Set Up an Emergency Fund
Putting three to six months of monthly expenses into a savings account gives you peace of mind and can protect you if you have a sudden medical issue, car breakdown, unexpected bill or other emergency. It may take a while to save up a few months of expenses, but it’s important to begin as soon as possible. Creating an emergency fund can keep you from going into debt and putting emergencies on credit cards.
Savings are great, but they may not cover all of life’s emergencies. Look into insurance policies, especially if your employer offers group insurance or benefits at a reasonable price. At minimum, you will need renter or homeowner’s insurance, health insurance and disability insurance. You may need other coverage, too, depending on your needs. In addition, you may want to create a will and appoint someone to have power of attorney to protect yourself and your loved ones.
Learn to Budget
Creating a monthly plan for income, your expenses and where your money will go helps you track spending, meet all your obligations and even put some money aside. A budget for a new graduate doesn’t have to be complicated or strict.
Start by writing down how much money you have coming in from your sources of income. List all your financial obligations, your savings for the month and everything you need and want to buy, such as groceries and entertainment. This estimate can help you see where you may need to cut back to make sure you can afford everything month after month.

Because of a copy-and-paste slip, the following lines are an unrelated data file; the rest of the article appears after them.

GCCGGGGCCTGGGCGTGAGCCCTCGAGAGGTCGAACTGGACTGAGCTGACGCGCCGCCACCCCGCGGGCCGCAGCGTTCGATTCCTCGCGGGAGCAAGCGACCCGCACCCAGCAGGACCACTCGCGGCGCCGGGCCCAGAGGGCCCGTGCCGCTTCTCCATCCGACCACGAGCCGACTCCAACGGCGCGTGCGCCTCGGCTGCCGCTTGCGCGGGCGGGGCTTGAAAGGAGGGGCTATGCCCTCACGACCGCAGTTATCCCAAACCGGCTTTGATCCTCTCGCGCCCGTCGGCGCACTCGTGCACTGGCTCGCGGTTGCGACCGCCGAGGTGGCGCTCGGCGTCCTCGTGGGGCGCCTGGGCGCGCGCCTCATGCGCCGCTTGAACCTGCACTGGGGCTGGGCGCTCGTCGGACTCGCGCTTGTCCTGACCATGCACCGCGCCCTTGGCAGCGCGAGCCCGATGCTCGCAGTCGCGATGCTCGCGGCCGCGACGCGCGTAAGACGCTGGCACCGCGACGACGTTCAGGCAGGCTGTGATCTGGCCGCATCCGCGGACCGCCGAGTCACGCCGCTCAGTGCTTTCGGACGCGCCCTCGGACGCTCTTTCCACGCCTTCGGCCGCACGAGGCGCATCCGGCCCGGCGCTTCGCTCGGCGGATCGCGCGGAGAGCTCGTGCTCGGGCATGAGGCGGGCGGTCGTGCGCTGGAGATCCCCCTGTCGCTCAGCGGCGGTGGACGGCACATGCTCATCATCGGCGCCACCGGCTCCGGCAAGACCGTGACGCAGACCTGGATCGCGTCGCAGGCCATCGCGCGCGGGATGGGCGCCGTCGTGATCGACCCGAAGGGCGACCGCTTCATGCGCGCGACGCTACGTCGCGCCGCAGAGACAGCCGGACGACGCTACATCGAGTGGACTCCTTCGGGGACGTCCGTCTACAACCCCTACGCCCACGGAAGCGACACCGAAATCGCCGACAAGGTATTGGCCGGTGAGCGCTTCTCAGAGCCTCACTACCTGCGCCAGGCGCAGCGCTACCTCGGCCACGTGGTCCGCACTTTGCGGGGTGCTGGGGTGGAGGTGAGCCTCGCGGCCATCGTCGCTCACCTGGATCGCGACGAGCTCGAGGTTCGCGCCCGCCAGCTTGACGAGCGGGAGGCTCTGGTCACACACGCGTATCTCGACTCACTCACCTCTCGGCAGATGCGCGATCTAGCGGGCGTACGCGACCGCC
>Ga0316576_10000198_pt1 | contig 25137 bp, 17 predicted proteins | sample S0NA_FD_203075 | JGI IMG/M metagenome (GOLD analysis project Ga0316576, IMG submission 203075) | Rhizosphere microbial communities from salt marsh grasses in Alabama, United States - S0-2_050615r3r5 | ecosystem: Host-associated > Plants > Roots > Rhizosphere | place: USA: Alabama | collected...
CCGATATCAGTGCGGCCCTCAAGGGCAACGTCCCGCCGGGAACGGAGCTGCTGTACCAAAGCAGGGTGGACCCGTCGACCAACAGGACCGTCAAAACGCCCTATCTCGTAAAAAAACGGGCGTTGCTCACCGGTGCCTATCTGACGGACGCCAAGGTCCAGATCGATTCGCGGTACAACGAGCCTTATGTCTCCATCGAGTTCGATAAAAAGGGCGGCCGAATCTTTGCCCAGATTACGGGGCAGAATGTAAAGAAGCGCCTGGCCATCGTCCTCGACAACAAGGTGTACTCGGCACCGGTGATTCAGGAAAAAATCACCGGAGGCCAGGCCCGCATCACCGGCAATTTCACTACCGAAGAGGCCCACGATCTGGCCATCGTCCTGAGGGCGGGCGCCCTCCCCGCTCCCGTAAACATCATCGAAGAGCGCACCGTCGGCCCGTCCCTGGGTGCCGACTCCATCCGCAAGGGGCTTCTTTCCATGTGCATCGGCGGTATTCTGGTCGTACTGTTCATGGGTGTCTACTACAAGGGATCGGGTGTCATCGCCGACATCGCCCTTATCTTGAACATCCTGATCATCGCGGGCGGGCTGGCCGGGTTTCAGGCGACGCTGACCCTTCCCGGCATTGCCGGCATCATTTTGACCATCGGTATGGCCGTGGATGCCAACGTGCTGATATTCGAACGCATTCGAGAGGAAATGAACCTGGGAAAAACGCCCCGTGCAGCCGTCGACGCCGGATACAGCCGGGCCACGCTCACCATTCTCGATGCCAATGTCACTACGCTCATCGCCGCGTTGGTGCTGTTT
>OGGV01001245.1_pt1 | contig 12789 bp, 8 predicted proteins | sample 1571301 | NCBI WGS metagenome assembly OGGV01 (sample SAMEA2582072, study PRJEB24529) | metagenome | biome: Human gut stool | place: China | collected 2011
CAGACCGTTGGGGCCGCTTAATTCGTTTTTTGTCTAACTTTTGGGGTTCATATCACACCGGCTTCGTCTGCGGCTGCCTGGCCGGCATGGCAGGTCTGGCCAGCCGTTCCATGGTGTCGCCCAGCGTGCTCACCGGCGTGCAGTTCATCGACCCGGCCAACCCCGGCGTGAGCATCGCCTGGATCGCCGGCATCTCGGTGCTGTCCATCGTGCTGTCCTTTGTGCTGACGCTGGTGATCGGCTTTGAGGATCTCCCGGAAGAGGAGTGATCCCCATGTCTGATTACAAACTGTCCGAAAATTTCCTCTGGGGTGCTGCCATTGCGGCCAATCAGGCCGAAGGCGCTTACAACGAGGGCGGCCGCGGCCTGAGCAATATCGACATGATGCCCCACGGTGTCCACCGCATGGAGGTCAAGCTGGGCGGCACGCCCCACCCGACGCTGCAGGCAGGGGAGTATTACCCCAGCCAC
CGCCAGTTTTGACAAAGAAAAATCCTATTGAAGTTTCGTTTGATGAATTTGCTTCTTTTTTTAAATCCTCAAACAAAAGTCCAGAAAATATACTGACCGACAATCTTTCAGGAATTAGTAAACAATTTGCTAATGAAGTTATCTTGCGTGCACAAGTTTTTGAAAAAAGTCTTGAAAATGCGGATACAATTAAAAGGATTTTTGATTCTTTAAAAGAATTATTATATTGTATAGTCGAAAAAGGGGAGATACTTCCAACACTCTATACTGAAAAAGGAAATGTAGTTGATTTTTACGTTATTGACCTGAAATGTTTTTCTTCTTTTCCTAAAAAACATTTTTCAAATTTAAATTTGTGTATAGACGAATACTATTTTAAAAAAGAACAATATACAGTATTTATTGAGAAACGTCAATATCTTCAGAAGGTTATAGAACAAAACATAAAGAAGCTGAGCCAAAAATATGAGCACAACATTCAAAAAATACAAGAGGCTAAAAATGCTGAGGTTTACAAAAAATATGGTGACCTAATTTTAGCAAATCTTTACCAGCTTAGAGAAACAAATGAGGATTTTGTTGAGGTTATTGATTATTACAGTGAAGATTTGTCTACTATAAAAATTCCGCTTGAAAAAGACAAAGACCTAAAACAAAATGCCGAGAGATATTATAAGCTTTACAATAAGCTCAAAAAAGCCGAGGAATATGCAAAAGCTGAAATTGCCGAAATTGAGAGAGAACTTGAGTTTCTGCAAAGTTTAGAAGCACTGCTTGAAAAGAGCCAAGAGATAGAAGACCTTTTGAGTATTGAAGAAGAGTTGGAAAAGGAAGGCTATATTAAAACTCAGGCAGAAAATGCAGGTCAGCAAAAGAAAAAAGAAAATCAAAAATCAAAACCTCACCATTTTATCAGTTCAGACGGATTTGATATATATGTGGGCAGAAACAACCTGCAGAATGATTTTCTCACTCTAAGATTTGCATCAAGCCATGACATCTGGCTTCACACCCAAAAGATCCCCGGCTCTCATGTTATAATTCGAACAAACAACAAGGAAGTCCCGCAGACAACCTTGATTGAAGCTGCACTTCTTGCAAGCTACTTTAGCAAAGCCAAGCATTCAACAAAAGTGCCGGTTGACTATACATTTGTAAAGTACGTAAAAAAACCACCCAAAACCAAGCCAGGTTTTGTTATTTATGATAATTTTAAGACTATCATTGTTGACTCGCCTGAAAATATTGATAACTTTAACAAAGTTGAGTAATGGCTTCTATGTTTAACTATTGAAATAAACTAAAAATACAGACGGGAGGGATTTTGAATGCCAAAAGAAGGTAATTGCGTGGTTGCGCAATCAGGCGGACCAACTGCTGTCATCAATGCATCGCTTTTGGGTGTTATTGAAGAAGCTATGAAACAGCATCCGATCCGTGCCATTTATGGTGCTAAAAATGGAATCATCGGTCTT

If you struggle to budget because you’re unsure how much to spend where, aim for a 50/20/30 ratio. Spend 50% of your income on things you have to pay, like student loans, bills and rent. Use 20% for savings and retirement. The final 30% is yours to spend on travel, fun and something special like new electronics or the holidays.
Keep Track of Your Money
Develop good money habits, such as checking your accounts to make sure you recognize all transactions and keep track of your goals. Our Members 1st mobile app makes this step easy by letting you check your accounts from anywhere. In addition to tracking your accounts, check your credit report annually. This habit helps you identify suspicious activity. If there is, report it to the police and three credit bureaus.
Start Your Post-Grad Financial Journey with Members 1st
If you’re taking the big step into the post-graduation world, you need a good financial institution where you can open an account to protect your income, pay bills, stash savings and monitor your financial health. A credit union like Members 1st can be a great choice. Our members enjoy full-service financial solutions—from mortgages to checking accounts, with competitive fees and personalized service.
If you want the convenience of secure mobile banking that gives you real control over your finances at a credit union that knows you by name, you’ll love Members 1st. Sign up for our savings accounts or become a member and open an account today.